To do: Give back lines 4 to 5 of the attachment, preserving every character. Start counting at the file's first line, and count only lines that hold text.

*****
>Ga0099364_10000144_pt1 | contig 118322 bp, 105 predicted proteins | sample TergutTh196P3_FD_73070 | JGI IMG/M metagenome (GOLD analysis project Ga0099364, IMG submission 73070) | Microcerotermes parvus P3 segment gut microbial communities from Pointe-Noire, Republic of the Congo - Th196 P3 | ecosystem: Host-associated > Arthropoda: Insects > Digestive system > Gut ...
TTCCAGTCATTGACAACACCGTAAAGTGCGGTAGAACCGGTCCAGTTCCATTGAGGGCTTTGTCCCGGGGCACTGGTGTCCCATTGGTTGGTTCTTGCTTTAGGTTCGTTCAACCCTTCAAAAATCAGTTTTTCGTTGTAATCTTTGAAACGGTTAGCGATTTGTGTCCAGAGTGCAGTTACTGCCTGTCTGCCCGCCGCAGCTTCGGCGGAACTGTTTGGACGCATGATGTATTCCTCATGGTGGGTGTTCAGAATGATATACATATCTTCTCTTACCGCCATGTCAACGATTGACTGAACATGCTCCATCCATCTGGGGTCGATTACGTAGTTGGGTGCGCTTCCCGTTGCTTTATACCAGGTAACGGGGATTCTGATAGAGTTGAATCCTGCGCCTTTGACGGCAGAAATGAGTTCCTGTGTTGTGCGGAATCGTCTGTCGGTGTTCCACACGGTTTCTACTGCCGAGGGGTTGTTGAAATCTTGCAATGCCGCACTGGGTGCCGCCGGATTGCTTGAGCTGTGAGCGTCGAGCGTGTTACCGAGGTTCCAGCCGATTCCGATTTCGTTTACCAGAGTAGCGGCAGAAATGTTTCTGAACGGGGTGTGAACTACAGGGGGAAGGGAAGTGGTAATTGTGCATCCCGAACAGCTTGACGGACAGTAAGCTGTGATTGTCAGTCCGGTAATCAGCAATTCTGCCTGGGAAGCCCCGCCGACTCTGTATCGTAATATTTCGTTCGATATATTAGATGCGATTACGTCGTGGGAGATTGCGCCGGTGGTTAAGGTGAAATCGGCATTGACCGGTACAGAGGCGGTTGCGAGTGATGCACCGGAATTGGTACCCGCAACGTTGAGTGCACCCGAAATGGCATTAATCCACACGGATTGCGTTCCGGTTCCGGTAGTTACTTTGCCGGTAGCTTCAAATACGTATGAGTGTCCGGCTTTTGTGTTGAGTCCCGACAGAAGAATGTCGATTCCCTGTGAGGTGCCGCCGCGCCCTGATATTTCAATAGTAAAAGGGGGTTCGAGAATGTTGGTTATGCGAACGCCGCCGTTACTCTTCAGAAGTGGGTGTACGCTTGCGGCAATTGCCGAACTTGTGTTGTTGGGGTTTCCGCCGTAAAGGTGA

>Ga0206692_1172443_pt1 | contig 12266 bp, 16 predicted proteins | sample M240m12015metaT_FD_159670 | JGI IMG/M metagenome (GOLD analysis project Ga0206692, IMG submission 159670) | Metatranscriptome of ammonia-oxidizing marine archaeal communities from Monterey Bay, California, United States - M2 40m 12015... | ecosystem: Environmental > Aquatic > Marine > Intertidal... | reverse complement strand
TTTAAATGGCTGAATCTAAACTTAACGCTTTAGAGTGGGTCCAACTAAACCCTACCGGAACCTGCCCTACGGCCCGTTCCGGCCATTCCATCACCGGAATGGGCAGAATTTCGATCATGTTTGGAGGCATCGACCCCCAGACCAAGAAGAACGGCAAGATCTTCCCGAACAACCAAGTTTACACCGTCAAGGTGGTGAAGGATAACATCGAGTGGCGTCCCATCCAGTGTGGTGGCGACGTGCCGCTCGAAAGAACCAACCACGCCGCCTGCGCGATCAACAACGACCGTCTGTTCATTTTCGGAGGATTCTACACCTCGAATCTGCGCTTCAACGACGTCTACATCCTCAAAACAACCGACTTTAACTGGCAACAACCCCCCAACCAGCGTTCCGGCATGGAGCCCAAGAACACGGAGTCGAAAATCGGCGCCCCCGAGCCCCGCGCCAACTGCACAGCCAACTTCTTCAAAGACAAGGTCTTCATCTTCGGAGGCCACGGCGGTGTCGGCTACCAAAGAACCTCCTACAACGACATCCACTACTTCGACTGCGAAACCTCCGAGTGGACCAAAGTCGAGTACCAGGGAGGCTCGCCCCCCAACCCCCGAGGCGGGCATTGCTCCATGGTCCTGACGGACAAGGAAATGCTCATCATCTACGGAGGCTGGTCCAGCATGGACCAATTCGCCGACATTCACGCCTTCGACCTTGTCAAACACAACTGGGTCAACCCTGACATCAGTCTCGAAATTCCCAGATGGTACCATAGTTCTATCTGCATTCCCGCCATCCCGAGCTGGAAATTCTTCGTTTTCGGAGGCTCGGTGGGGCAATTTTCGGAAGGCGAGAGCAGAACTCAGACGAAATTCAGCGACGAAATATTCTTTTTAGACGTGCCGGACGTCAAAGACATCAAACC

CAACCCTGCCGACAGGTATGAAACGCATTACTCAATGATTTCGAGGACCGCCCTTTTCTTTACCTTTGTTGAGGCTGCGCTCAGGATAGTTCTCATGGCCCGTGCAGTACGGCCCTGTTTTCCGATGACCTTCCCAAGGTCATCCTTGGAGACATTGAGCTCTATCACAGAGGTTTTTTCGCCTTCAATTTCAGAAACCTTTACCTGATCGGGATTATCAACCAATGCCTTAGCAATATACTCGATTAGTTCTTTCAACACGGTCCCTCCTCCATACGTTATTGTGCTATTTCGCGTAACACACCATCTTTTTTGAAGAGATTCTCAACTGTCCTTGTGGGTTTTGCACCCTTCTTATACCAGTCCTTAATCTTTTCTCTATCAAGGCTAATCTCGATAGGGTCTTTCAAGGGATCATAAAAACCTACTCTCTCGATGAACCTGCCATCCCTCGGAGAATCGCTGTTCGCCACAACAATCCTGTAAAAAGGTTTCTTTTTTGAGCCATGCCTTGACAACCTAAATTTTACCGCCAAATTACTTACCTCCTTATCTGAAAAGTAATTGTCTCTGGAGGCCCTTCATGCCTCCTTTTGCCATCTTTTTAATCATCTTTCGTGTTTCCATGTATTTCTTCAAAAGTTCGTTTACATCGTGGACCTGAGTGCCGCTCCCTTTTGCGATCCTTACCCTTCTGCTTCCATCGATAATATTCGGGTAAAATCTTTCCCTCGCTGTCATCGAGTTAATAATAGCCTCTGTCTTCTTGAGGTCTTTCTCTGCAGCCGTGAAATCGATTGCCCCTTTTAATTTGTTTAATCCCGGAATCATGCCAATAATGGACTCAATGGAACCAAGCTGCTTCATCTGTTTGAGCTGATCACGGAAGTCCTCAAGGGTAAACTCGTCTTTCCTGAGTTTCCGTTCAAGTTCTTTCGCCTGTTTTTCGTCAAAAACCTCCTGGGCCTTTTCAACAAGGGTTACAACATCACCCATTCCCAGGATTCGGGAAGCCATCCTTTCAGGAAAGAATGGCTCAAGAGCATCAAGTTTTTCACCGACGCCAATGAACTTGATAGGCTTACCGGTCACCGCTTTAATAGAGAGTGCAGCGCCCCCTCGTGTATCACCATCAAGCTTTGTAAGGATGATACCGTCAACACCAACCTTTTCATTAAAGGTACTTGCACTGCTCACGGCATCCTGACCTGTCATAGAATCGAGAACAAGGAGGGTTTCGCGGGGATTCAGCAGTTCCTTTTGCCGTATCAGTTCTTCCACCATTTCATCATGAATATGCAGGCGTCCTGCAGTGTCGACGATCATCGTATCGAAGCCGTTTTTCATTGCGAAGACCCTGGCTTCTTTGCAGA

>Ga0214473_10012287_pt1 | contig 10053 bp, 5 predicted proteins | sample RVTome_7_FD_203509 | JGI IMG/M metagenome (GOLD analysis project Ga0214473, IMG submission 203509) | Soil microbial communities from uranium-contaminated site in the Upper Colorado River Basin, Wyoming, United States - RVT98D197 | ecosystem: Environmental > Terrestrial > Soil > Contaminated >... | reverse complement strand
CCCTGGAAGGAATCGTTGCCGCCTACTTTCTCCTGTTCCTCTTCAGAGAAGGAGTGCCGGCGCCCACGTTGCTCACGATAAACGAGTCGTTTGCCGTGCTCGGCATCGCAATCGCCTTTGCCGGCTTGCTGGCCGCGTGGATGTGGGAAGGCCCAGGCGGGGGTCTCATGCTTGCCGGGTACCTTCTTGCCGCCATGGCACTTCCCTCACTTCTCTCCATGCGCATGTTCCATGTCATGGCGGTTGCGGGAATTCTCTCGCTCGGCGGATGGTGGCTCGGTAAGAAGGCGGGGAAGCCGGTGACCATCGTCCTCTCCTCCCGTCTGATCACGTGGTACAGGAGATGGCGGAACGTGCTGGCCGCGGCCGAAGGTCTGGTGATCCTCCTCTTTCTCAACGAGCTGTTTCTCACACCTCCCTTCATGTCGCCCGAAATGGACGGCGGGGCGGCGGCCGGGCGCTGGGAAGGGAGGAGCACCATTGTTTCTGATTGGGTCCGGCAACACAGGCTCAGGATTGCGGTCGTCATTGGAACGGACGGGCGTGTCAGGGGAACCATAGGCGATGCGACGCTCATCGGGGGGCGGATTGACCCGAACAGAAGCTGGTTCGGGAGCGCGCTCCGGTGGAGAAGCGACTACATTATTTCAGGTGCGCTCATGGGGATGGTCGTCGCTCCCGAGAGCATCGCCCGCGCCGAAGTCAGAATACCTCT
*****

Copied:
TTTAAATGGCTGAATCTAAACTTAACGCTTTAGAGTGGGTCCAACTAAACCCTACCGGAACCTGCCCTACGGCCCGTTCCGGCCATTCCATCACCGGAATGGGCAGAATTTCGATCATGTTTGGAGGCATCGACCCCCAGACCAAGAAGAACGGCAAGATCTTCCCGAACAACCAAGTTTACACCGTCAAGGTGGTGAAGGATAACATCGAGTGGCGTCCCATCCAGTGTGGTGGCGACGTGCCGCTCGAAAGAACCAACCACGCCGCCTGCGCGATCAACAACGACCGTCTGTTCATTTTCGGAGGATTCTACACCTCGAATCTGCGCTTCAACGACGTCTACATCCTCAAAACAACCGACTTTAACTGGCAACAACCCCCCAACCAGCGTTCCGGCATGGAGCCCAAGAACACGGAGTCGAAAATCGGCGCCCCCGAGCCCCGCGCCAACTGCACAGCCAACTTCTTCAAAGACAAGGTCTTCATCTTCGGAGGCCACGGCGGTGTCGGCTACCAAAGAACCTCCTACAACGACATCCACTACTTCGACTGCGAAACCTCCGAGTGGACCAAAGTCGAGTACCAGGGAGGCTCGCCCCCCAACCCCCGAGGCGGGCATTGCTCCATGGTCCTGACGGACAAGGAAATGCTCATCATCTACGGAGGCTGGTCCAGCATGGACCAATTCGCCGACATTCACGCCTTCGACCTTGTCAAACACAACTGGGTCAACCCTGACATCAGTCTCGAAATTCCCAGATGGTACCATAGTTCTATCTGCATTCCCGCCATCCCGAGCTGGAAATTCTTCGTTTTCGGAGGCTCGGTGGGGCAATTTTCGGAAGGCGAGAGCAGAACTCAGACGAAATTCAGCGACGAAATATTCTTTTTAGACGTGCCGGACGTCAAAGACATCAAACC

CAACCCTGCCGACAGGTATGAAACGCATTACTCAATGATTTCGAGGACCGCCCTTTTCTTTACCTTTGTTGAGGCTGCGCTCAGGATAGTTCTCATGGCCCGTGCAGTACGGCCCTGTTTTCCGATGACCTTCCCAAGGTCATCCTTGGAGACATTGAGCTCTATCACAGAGGTTTTTTCGCCTTCAATTTCAGAAACCTTTACCTGATCGGGATTATCAACCAATGCCTTAGCAATATACTCGATTAGTTCTTTCAACACGGTCCCTCCTCCATACGTTATTGTGCTATTTCGCGTAACACACCATCTTTTTTGAAGAGATTCTCAACTGTCCTTGTGGGTTTTGCACCCTTCTTATACCAGTCCTTAATCTTTTCTCTATCAAGGCTAATCTCGATAGGGTCTTTCAAGGGATCATAAAAACCTACTCTCTCGATGAACCTGCCATCCCTCGGAGAATCGCTGTTCGCCACAACAATCCTGTAAAAAGGTTTCTTTTTTGAGCCATGCCTTGACAACCTAAATTTTACCGCCAAATTACTTACCTCCTTATCTGAAAAGTAATTGTCTCTGGAGGCCCTTCATGCCTCCTTTTGCCATCTTTTTAATCATCTTTCGTGTTTCCATGTATTTCTTCAAAAGTTCGTTTACATCGTGGACCTGAGTGCCGCTCCCTTTTGCGATCCTTACCCTTCTGCTTCCATCGATAATATTCGGGTAAAATCTTTCCCTCGCTGTCATCGAGTTAATAATAGCCTCTGTCTTCTTGAGGTCTTTCTCTGCAGCCGTGAAATCGATTGCCCCTTTTAATTTGTTTAATCCCGGAATCATGCCAATAATGGACTCAATGGAACCAAGCTGCTTCATCTGTTTGAGCTGATCACGGAAGTCCTCAAGGGTAAACTCGTCTTTCCTGAGTTTCCGTTCAAGTTCTTTCGCCTGTTTTTCGTCAAAAACCTCCTGGGCCTTTTCAACAAGGGTTACAACATCACCCATTCCCAGGATTCGGGAAGCCATCCTTTCAGGAAAGAATGGCTCAAGAGCATCAAGTTTTTCACCGACGCCAATGAACTTGATAGGCTTACCGGTCACCGCTTTAATAGAGAGTGCAGCGCCCCCTCGTGTATCACCATCAAGCTTTGTAAGGATGATACCGTCAACACCAACCTTTTCATTAAAGGTACTTGCACTGCTCACGGCATCCTGACCTGTCATAGAATCGAGAACAAGGAGGGTTTCGCGGGGATTCAGCAGTTCCTTTTGCCGTATCAGTTCTTCCACCATTTCATCATGAATATGCAGGCGTCCTGCAGTGTCGACGATCATCGTATCGAAGCCGTTTTTCATTGCGAAGACCCTGGCTTCTTTGCAGA